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"Piracy" in the 21.1st Century

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  • Piracy
  • Video Games
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February 17, 2010 8:01:07 PM

With all the recent articles on TH about "Piracy Busts" in various countries, it compelled me to weigh in on the subject and I think it's an important dialogue that needs to happen.

"Piracy" is not going anywhere, nor will it be deterred by a couple 'example' prosecutions. These "offenses" should not be policed with federal dollars from any government and it should be up to the content creators to re-evaluate their business practices in order to protect their “property.” Downloading is NOT stealing, it’s reproducing. If you could “reproduce” your television set, and give it to a neighbor, or reproduce fifty of them and leave them on your front lawn for whomever to come by and take one, you would NOT be prosecuted; you would only be in-the-wrong if you sold them. When you download, you’re not taking something from a store shelf; you’re not TAKING them from anywhere. File-sharing is just that, “Sharing.” When you download something, you’re not TAKING it; it’s being GIVEN to you… either directly or indirectly.

I believe we're about 5-10 years away from a Paradigm shift in copyright laws and entertainment business models. Organizations like the RIAA and MPAA (and their international equivalents) are having to resort to law enforcement to retain profit levels they are "used" to. That's never a good thing. When you have to have people continually prosecuted to protect your profit-margin, you need to seriously re-evaluate your business model. You cannot rely on threatening your consumer base in order to maintain your bottom-line; you need to adapt and push forward.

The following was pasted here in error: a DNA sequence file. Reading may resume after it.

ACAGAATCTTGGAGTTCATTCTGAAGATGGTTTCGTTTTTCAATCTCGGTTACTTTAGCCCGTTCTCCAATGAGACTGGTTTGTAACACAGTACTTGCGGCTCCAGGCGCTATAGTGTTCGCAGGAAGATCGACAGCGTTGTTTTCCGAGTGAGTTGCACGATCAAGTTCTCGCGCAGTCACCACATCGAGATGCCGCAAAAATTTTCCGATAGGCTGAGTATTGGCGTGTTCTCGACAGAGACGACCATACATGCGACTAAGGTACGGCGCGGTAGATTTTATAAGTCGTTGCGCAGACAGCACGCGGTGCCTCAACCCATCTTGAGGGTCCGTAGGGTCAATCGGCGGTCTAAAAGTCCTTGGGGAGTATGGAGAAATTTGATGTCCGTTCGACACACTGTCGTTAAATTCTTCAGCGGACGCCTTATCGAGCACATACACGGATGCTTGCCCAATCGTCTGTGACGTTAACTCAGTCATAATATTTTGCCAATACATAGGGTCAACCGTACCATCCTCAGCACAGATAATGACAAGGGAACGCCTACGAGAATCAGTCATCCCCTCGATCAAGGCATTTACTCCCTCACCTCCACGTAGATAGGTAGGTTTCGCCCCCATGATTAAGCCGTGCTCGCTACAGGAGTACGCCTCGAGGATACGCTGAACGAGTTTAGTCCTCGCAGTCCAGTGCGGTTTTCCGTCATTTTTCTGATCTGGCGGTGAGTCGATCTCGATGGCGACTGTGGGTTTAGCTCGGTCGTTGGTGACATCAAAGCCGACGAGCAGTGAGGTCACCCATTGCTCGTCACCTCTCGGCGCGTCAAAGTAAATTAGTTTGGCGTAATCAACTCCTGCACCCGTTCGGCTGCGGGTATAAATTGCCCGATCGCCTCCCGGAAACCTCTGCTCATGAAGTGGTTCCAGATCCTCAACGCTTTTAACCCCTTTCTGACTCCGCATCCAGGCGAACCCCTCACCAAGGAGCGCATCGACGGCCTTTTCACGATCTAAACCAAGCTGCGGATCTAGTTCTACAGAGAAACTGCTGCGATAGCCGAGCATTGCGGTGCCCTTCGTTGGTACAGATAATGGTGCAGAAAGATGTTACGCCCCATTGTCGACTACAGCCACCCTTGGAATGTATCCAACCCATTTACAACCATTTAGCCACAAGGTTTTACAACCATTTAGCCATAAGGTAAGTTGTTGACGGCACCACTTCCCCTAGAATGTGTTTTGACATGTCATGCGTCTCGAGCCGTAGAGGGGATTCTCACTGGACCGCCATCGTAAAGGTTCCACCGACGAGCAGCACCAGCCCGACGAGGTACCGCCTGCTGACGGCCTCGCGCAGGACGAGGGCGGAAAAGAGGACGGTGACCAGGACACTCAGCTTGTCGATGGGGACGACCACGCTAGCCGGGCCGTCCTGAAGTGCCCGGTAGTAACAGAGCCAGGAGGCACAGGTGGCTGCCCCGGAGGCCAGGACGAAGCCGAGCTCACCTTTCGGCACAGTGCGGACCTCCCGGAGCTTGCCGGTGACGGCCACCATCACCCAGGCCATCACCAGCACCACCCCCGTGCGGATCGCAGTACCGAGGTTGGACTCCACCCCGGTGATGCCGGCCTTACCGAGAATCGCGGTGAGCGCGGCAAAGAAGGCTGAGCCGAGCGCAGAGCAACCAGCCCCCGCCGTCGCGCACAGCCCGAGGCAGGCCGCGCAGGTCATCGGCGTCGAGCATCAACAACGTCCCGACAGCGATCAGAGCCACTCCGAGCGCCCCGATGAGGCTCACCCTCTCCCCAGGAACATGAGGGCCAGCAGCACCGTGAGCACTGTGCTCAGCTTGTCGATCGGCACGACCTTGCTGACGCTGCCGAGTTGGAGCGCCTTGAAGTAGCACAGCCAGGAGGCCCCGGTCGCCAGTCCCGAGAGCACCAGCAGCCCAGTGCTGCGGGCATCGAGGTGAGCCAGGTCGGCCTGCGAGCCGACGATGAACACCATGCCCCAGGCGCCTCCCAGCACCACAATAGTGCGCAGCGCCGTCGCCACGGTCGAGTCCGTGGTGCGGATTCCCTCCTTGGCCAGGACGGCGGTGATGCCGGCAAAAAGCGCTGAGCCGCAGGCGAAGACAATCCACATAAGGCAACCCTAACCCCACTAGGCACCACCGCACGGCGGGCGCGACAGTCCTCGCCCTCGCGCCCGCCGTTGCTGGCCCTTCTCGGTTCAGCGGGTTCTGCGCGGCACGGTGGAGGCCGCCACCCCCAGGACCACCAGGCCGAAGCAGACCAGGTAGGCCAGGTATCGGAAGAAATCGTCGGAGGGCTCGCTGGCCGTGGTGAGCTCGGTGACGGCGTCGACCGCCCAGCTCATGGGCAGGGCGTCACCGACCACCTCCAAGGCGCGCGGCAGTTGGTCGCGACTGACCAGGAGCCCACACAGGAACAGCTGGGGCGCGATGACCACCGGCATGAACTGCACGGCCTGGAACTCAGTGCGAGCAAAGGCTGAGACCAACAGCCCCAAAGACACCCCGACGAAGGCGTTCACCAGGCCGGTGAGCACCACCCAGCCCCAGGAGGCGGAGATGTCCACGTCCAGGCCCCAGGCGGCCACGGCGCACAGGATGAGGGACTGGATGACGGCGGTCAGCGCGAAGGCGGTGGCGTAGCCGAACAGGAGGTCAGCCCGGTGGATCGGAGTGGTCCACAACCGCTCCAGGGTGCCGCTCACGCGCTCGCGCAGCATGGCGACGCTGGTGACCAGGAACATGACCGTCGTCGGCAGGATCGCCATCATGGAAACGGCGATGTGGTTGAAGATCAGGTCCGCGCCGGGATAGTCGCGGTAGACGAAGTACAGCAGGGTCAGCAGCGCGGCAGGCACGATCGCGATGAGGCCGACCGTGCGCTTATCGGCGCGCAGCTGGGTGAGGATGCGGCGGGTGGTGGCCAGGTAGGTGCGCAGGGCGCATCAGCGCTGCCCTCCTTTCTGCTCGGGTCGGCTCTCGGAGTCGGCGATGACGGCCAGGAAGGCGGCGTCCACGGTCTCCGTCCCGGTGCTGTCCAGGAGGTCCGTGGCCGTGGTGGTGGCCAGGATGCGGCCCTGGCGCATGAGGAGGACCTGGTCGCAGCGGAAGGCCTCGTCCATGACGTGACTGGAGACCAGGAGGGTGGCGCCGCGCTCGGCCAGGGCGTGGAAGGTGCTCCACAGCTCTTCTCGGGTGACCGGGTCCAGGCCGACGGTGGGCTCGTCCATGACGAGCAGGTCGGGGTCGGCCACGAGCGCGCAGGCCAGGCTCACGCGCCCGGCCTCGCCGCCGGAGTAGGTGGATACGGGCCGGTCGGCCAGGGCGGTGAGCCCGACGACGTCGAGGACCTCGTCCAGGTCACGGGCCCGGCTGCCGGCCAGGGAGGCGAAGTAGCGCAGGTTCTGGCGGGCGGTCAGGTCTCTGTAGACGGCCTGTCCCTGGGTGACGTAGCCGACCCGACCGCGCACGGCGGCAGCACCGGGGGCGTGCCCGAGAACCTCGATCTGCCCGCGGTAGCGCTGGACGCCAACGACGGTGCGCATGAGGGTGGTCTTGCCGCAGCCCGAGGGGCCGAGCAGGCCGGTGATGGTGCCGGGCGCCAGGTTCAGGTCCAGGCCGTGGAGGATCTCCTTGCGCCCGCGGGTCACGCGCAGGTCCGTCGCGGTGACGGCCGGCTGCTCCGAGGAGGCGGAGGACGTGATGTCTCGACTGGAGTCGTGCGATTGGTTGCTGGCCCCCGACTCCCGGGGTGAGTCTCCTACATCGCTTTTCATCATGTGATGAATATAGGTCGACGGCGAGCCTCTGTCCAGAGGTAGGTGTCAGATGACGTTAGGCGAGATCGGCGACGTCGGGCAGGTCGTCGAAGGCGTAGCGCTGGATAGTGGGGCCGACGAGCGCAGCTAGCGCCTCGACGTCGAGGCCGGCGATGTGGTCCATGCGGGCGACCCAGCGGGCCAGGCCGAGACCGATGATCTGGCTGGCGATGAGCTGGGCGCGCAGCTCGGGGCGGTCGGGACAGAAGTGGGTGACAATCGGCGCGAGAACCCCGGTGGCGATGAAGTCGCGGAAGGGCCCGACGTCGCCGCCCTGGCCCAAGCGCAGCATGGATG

Currently you're seeing gamers being "herded" away from PC to console due to the considerably lower piracy-rates for console games and the console's ability to be "self-policing" with their respective online services being able to "detect" piracy in their titles. This is resulting in an overall lower quality of product (see MW2 and other Console->PC Ports) and changing the shape of the face of PC gaming as a whole.

It seems that direct-distribution by smaller developers and digital distribution overall are causing people to be more apt to opening their wallets; though the only service that seems to have been able to execute this model close-to-properly would be Valve's "Steam" service. I am a Steam member and have purchased games during their famous gangbuster-type sales (some of which I haven't even downloaded and installed yet). Ironically enough, I remember Steam being blasted (no pun intended) in the early days for their business model and the idea of having a background service constantly connected to a game company that could potentially monitor your system for whatever reason... though this back in the days where 1GB of RAM was a lot, and most of the complaining was made by PC-Xenophobic people concerned about anyone knowing anything about anything on their computer. Ironically enough, those same people today have open ports on their routers to allow for open torrent access... but I digress.

"Piracy" I believe is a misnomer... I see it more as, "Entertainment-Socialism." It's not so much "stealing" as it is anti-capitalistic. Though if you want to go down that road, this is really just the ultimate sense of free-market economics in where the consumer has found a method of altering the mechanics of product consumption. I don't think prosecution of consumers is going to do anything other than create a monolithic court case of "Us V. Them" in an all out war of producer and consumer. Adaptation in this world-state is paramount and unless content creators can get... well... creative in the way they interact with their consumer, the market will collapse inward on itself in an implosion of unprecedented consequences. If things go as is, we're going to see a sort of "third-world" of entertainment creation facilitated by the likes of YouTube and Facebook games where the consumers become the creators and every profit margin is micro-transactional or advertising-based.